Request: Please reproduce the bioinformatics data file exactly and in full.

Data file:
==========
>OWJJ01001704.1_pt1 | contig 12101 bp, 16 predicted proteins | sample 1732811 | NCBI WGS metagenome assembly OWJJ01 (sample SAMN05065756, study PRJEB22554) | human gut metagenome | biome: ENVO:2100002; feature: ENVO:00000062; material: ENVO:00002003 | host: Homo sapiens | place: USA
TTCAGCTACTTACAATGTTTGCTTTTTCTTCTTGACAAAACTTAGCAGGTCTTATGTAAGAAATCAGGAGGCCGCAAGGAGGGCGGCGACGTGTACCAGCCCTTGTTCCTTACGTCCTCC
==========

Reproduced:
>OWJJ01001704.1_pt1 | contig 12101 bp, 16 predicted proteins | sample 1732811 | NCBI WGS metagenome assembly OWJJ01 (sample SAMN05065756, study PRJEB22554) | human gut metagenome | biome: ENVO:2100002; feature: ENVO:00000062; material: ENVO:00002003 | host: Homo sapiens | place: USA
TTCAGCTACTTACAATGTTTGCTTTTTCTTCTTGACAAAACTTAGCAGGTCTTATGTAAGAAATCAGGAGGCCGCAAGGAGGGCGGCGACGTGTACCAGCCCTTGTTCCTTACGTCCTCC